David
8 years ago

Thanks for the article! I am quite new to investing and trying to test this strategy. Am I calculating the average dividend yield correctly?

1) Average all historical closing prices for a year. I am obtaining my data from the historical prices at finance.yahoo.com. Should I pay any attention to the adjusted price?

2) I then divide the annual dividend by the average share price for each year to obtain the average dividend yield for that year.

3) lastly, I average all the calculated dividend yields of the last 5-10 years.

Jungle
10 years ago

Just look at Manitoba telecoms EPS, does not even cover the dividend!
They are waiting to be bought out, surprised its not happened yet.

The company MUST be making a profit. If not you are speculating, not investing.

cannon_fodder
10 years ago

As a follow up to my post almost a year ago, look at Manitoba Telecom and notice it’s down almost 15% while XDV (a collection of dividend paying stocks traded as an ETF from Barclays) is up about 10%.

In both cases dividends are excluded.

DogsFan
11 years ago

In my early twenties I built up my porfolio through DCA (monthly deductions off my pay-cheque) on an indexed mutual fund. Once I reached $25k (magic number for waiving discount brokerage fees) I converted the portfolio to TD WaterHouse. I am a firm believer in sticking with your strategy, not chasing the latest fad…so after careful consideration I chose the Dogs of the TSX approach…buying the 10 highest yielding stocks on the TSX 60, then selling them and re-balancing after one year (For some reason May 25th is that date).

I do agree that the high yields are not sustainable, but that’s why you re-balance after one year. Typically these stocks (Dogs because they were “beat up” the previous year, thus leaving a bargain price and a high yield) have a run-up in price, which reduces the Yield and knocks them out of the top 10 the following year. Re-balance and repeat each year. One note, I did cheat this year and take 1 REIT (RioCan) and one Income Trust (Liquor World). There are several variations of this approach, one being to spread out your 10 selections amongst 10 sectors…which I like in theory, but there aren’t any real dividend payers in Health Care and some other sectors.

Two negatives that I find are that you are heavily invested in finance and energy, and my trade fees of $29 are not so attractive…especially if I’m selling and re-buying 10 stocks each year. But once I hit $100k those fees will be reduced to $9. I suppose I could find a cheaper trading site, but I am a lazy investor.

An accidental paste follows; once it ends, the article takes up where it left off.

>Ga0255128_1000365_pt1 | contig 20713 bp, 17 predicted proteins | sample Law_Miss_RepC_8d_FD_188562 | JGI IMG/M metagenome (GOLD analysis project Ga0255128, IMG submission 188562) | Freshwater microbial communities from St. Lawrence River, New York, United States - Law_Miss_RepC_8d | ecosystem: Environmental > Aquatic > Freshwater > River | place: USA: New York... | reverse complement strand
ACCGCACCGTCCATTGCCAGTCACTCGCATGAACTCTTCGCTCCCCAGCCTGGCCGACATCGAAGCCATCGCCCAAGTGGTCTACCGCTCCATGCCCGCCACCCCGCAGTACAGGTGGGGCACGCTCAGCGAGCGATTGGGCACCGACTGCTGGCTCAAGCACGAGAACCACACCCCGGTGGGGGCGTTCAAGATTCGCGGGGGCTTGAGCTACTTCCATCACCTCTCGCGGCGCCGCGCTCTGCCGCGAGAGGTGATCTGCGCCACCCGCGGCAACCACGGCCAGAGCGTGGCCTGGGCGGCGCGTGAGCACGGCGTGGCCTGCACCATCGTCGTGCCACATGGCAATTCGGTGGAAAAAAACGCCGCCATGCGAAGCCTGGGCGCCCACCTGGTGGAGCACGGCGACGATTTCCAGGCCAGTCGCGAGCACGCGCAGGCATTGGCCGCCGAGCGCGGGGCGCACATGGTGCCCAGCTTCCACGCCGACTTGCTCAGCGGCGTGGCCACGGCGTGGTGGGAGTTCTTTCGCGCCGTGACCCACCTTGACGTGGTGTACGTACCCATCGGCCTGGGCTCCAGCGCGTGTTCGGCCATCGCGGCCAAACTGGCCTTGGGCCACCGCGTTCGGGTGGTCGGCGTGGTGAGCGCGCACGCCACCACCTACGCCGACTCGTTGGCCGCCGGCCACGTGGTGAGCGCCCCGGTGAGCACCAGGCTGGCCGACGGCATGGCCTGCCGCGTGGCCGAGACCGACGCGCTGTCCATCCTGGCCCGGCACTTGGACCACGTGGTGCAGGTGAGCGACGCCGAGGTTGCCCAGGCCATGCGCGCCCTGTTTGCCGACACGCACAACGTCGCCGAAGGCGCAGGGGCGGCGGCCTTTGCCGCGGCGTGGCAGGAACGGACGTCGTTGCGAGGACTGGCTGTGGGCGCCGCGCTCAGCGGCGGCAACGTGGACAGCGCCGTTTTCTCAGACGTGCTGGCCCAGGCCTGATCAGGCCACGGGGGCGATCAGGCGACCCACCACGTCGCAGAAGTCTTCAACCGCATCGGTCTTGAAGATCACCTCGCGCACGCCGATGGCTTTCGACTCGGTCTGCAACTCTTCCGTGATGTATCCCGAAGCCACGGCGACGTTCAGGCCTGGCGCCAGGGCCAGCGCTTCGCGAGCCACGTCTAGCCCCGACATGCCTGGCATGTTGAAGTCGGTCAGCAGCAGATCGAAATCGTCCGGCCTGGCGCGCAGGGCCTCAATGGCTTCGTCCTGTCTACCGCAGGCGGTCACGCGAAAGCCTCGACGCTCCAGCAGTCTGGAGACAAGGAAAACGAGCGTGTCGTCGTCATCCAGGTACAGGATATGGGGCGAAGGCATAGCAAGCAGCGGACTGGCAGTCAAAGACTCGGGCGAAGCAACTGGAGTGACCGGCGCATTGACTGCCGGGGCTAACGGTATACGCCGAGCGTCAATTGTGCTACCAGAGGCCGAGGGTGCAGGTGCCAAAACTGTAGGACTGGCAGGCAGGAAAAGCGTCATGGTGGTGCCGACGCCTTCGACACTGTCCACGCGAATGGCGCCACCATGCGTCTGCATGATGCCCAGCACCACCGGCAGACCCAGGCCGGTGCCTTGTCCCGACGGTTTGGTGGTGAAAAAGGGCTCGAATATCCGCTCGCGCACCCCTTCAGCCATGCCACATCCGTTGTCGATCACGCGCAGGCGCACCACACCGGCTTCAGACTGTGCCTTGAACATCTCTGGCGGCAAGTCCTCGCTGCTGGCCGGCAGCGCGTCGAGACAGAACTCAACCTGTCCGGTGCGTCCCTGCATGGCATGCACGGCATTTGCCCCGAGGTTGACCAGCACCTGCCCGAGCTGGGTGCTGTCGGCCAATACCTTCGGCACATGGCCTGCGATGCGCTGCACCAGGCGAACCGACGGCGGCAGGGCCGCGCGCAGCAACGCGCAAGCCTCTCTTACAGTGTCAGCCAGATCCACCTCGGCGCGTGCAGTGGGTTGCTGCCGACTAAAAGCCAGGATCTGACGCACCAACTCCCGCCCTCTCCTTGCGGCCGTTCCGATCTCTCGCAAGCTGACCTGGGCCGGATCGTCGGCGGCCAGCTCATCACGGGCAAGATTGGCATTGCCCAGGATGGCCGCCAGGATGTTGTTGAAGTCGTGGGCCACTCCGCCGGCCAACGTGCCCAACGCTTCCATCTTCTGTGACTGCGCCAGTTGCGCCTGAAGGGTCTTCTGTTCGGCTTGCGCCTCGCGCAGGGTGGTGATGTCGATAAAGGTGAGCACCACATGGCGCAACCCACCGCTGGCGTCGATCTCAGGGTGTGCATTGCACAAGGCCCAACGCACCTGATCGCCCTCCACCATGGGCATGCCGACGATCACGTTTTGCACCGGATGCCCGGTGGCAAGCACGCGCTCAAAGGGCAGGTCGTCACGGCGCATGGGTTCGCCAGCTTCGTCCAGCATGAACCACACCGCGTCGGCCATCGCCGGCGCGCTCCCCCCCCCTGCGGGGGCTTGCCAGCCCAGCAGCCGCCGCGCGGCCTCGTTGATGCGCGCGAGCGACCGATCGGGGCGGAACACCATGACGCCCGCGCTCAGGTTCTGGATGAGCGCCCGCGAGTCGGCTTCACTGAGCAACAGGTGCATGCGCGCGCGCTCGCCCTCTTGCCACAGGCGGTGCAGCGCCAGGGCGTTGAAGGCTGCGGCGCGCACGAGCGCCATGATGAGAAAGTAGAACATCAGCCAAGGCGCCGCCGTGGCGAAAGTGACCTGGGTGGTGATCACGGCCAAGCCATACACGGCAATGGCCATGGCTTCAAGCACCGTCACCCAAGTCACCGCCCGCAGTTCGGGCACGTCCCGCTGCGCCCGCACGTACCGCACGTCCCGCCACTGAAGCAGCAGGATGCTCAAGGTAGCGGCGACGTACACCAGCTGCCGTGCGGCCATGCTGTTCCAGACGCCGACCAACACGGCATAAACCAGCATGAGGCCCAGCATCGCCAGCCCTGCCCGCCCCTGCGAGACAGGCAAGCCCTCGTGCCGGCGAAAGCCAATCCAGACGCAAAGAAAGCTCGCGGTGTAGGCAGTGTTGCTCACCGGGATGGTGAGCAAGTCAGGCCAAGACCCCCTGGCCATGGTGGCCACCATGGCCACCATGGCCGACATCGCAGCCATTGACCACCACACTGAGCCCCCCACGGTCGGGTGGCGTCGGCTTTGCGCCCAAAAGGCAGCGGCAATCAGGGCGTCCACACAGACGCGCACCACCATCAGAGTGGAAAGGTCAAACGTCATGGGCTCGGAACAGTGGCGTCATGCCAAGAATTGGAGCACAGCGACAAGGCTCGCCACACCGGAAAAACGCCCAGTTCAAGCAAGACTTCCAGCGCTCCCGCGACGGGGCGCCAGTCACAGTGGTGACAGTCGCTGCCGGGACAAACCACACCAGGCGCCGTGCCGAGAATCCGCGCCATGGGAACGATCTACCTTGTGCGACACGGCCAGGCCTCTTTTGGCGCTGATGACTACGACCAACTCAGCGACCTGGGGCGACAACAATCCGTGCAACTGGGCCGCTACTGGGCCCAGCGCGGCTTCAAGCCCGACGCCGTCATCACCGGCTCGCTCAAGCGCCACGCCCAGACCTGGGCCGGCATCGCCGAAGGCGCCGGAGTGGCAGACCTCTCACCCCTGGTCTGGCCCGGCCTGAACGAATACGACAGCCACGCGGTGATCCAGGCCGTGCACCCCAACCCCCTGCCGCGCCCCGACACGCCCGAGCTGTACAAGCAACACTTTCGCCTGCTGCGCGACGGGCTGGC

If you are interested in reading more about this approach, David Stanley has done tremendous research on the benefits of the Dogs strategy and how it has out-performed the TSX over the past 25 years.

cashback cards
11 years ago

Would you suggest any free screeners for trying to find dividend? I know I have used yahoo’s before but there should be some other ones that are better.

Also, what other factors beside the dividend can you look at to know that it’s a or at least has the potential for a dividend growth?

Thanks for all that you do and share!

Market Lessons
11 years ago

Well, I for one know that the Dividend Investment Strategy DOES work! But it takes time and patience, and of course good selection of the proper stocks that usually increase their dividends over time. In fact if you stay with the strategy long enough, your investment income will be beating the overall market returns over most years. And remember, this is actual income (money in pocket), not “just” capital gains which are always nice too. Most companies that increase their dividends will see an eventual increase in their stock price over time (buy and HOLD) as well. How many here have seen an increase in their portfolio’s income this past year? Mine did! By using this strategy faithfully you will get the same results. Learn and DO………………….

cannon_fodder
11 years ago

I look at a couple of other criteria – payout ratio and overall return. If the payout ratio is too high for the industry (financials don’t have the same acceptable payout ratios as REITs for example which often go above 100%) then it is a no go.

The comment about telcos is a great example for the 2nd criterion. There are a lot of telcos which have nice yields but lousy returns on the stock price itself. Look at Manitoba Telecom – yield is currently over 8% but the stock has a negative return in the last 1, 3 and 5 year periods. You are more likely going to see a dividend cut rather than an increase if the underlying stock price is going down.

Used Tires
11 years ago

Pretty awesome to read your strategy when it comes to buying Dividend Stocks, we’ve been learning in our Corporate finance class to do all the math and calculations when it comes to stock and determining the stock values based on the dividend that will be paid out, etc, pretty fun stuff =D

Till then,

Jean

Ed Rempel
11 years ago

Hi FT,

Do you focus on Canadian dividends (for the preferred tax treatment), or the best companies anywhere in terms of yield and dividend growth?

What do you do to avoid looking like a TSX index fund?

Ed